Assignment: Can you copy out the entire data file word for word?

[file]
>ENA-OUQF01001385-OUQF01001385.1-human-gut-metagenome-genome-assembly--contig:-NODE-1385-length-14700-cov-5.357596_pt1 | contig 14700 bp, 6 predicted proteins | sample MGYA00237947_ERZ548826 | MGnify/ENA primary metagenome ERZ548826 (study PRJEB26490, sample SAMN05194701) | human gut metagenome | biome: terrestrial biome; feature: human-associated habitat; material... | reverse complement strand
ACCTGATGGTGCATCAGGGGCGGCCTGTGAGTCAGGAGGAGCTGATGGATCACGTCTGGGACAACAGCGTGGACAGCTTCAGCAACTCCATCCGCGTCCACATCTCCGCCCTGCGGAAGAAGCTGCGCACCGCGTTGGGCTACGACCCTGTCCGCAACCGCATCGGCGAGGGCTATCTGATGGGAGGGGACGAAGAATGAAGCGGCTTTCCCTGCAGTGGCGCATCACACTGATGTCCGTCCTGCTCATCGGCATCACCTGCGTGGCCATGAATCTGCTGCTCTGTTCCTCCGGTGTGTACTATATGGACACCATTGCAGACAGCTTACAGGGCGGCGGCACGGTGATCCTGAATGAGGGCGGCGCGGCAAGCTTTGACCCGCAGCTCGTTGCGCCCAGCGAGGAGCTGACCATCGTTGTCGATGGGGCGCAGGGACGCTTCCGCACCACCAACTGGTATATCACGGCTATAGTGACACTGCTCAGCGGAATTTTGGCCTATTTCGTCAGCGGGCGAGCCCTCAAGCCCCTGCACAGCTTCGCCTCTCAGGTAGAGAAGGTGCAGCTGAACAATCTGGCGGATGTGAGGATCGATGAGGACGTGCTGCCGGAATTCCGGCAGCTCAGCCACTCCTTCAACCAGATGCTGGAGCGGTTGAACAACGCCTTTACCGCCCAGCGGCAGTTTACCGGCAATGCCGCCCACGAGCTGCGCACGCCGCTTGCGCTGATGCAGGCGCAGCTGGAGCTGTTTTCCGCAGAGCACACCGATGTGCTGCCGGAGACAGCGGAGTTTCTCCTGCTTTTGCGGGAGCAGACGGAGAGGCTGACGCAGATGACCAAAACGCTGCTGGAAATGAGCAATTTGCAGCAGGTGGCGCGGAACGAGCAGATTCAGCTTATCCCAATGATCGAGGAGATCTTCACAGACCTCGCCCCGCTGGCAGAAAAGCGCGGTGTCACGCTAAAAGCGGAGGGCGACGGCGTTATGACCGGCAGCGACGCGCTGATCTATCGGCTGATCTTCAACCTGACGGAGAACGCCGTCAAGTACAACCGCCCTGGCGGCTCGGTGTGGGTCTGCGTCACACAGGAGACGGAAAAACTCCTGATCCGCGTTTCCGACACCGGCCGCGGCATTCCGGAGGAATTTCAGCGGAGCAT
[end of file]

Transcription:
>ENA-OUQF01001385-OUQF01001385.1-human-gut-metagenome-genome-assembly--contig:-NODE-1385-length-14700-cov-5.357596_pt1 | contig 14700 bp, 6 predicted proteins | sample MGYA00237947_ERZ548826 | MGnify/ENA primary metagenome ERZ548826 (study PRJEB26490, sample SAMN05194701) | human gut metagenome | biome: terrestrial biome; feature: human-associated habitat; material... | reverse complement strand
ACCTGATGGTGCATCAGGGGCGGCCTGTGAGTCAGGAGGAGCTGATGGATCACGTCTGGGACAACAGCGTGGACAGCTTCAGCAACTCCATCCGCGTCCACATCTCCGCCCTGCGGAAGAAGCTGCGCACCGCGTTGGGCTACGACCCTGTCCGCAACCGCATCGGCGAGGGCTATCTGATGGGAGGGGACGAAGAATGAAGCGGCTTTCCCTGCAGTGGCGCATCACACTGATGTCCGTCCTGCTCATCGGCATCACCTGCGTGGCCATGAATCTGCTGCTCTGTTCCTCCGGTGTGTACTATATGGACACCATTGCAGACAGCTTACAGGGCGGCGGCACGGTGATCCTGAATGAGGGCGGCGCGGCAAGCTTTGACCCGCAGCTCGTTGCGCCCAGCGAGGAGCTGACCATCGTTGTCGATGGGGCGCAGGGACGCTTCCGCACCACCAACTGGTATATCACGGCTATAGTGACACTGCTCAGCGGAATTTTGGCCTATTTCGTCAGCGGGCGAGCCCTCAAGCCCCTGCACAGCTTCGCCTCTCAGGTAGAGAAGGTGCAGCTGAACAATCTGGCGGATGTGAGGATCGATGAGGACGTGCTGCCGGAATTCCGGCAGCTCAGCCACTCCTTCAACCAGATGCTGGAGCGGTTGAACAACGCCTTTACCGCCCAGCGGCAGTTTACCGGCAATGCCGCCCACGAGCTGCGCACGCCGCTTGCGCTGATGCAGGCGCAGCTGGAGCTGTTTTCCGCAGAGCACACCGATGTGCTGCCGGAGACAGCGGAGTTTCTCCTGCTTTTGCGGGAGCAGACGGAGAGGCTGACGCAGATGACCAAAACGCTGCTGGAAATGAGCAATTTGCAGCAGGTGGCGCGGAACGAGCAGATTCAGCTTATCCCAATGATCGAGGAGATCTTCACAGACCTCGCCCCGCTGGCAGAAAAGCGCGGTGTCACGCTAAAAGCGGAGGGCGACGGCGTTATGACCGGCAGCGACGCGCTGATCTATCGGCTGATCTTCAACCTGACGGAGAACGCCGTCAAGTACAACCGCCCTGGCGGCTCGGTGTGGGTCTGCGTCACACAGGAGACGGAAAAACTCCTGATCCGCGTTTCCGACACCGGCCGCGGCATTCCGGAGGAATTTCAGCGGAGCAT